Children Call for Universal Internet Access as a Human Right
During a session of the Council of Human Rights of the United Nations, children from around the world gathered to demand universal internet access as a human right. Mariana, a child from rural Colombia accompanied by the High Commissioner for Human Rights, highlighted digital inequalities and stated that less than a third of households in her community have internet access. This session was the first time in the history of the UN’s human rights body where the majority of panelists were minors.
With the impact of the COVID-19 pandemic, internet access has become an essential need for education and daily life. Nidhi from Malaysia produced a podcast where he stated, “they don’t even know how to use online tools safely or preserve your personal information…This makes them ‘vulnerable.'” The accumulation of personal data is unethical and in violation of children’s online space.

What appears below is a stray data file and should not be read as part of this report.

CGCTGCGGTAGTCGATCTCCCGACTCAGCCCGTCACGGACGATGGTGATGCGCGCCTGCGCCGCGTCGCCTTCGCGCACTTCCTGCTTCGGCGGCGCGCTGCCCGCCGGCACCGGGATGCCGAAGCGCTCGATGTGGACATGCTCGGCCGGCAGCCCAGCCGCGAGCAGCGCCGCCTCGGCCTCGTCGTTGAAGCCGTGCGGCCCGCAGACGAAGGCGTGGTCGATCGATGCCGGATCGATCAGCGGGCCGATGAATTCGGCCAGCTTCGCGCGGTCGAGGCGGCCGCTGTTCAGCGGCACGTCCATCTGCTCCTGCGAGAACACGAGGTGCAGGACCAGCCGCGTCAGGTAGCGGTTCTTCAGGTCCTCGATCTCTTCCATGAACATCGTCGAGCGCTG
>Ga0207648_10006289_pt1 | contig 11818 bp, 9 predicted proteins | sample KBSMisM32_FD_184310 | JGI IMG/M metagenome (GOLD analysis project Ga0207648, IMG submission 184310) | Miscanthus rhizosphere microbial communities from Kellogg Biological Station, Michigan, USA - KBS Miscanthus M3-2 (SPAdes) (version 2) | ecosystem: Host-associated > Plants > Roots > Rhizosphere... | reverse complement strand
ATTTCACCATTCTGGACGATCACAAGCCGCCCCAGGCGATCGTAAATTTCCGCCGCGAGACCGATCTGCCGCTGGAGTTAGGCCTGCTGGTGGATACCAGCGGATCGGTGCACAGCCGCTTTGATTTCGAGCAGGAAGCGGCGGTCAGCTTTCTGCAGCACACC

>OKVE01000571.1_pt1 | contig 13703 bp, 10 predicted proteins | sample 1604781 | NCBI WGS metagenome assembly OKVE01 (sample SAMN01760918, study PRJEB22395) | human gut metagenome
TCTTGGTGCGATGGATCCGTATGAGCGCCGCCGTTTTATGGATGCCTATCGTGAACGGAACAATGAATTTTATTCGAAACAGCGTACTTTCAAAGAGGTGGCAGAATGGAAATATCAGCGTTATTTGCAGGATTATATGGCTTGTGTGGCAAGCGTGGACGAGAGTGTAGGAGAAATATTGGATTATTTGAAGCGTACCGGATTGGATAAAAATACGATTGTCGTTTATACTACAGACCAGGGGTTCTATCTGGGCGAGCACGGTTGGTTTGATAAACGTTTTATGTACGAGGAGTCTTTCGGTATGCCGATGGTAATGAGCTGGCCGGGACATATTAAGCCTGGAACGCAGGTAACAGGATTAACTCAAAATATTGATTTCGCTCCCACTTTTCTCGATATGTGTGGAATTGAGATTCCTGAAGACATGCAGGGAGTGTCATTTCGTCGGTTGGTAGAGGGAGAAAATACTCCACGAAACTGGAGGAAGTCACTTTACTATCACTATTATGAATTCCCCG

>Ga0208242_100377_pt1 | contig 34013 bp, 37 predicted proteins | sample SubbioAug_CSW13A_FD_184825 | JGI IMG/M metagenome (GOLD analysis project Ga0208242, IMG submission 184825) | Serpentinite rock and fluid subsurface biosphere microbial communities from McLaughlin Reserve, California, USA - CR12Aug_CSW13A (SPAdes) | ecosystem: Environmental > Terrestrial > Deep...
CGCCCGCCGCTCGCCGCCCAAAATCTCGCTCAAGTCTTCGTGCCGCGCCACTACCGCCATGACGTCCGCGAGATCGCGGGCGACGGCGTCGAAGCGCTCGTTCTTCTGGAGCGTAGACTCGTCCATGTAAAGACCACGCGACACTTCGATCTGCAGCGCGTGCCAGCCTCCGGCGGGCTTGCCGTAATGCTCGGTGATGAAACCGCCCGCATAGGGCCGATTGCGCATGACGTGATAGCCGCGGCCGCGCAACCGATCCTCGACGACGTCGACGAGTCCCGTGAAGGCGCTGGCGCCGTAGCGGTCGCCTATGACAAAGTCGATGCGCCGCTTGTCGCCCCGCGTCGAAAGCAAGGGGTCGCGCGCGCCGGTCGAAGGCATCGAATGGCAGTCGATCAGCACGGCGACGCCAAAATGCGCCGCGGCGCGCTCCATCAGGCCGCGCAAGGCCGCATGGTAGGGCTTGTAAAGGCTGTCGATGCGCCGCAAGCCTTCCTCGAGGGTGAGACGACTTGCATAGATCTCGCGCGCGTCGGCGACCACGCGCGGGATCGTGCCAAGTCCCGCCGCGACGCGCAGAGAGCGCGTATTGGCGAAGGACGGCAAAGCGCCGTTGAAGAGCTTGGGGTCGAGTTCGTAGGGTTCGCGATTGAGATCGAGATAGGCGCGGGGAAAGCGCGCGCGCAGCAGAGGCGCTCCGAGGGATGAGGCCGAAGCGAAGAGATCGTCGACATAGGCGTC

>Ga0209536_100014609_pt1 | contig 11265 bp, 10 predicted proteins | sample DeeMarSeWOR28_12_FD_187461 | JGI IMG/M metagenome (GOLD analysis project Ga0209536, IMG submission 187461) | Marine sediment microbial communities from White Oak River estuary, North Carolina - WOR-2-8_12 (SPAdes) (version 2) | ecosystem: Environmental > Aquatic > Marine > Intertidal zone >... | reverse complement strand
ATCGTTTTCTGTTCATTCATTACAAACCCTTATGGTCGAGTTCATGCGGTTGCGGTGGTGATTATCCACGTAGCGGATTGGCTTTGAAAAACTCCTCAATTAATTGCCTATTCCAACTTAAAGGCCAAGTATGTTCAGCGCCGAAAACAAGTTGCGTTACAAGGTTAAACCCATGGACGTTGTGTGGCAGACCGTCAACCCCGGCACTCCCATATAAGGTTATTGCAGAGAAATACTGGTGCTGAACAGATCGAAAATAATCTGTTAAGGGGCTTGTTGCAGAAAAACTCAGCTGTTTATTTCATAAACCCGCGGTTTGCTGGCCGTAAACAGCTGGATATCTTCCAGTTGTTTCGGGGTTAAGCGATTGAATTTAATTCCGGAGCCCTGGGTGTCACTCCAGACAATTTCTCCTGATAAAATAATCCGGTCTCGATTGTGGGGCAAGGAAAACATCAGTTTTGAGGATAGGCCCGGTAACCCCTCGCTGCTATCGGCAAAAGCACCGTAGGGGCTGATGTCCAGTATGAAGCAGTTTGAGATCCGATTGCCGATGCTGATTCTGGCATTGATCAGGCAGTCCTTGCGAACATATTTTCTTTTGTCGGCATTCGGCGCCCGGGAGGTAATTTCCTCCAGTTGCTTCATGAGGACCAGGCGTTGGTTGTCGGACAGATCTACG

Volker Turk, the High Commissioner for Human Rights, stressed the importance of giving children a voice in their ideas of the digital world. He noted that 2.2 billion children and young people under the age of 25 still do not have access to the Internet at home. “Perhaps the time has come to reinforce universal access to the Internet as a human right, not a privilege,” said Turk.
The rapid pace of progress in technology and the Internet has both promise and risks. Turk acknowledged the instant connection with others, knowledge, and learning at our fingertips, but we must also take into consideration the digital divide and the means to protect minors in that scope. Children worldwide are advocating for their rights to have equal opportunities to access the Internet as an essential tool for their education, communication, and daily life.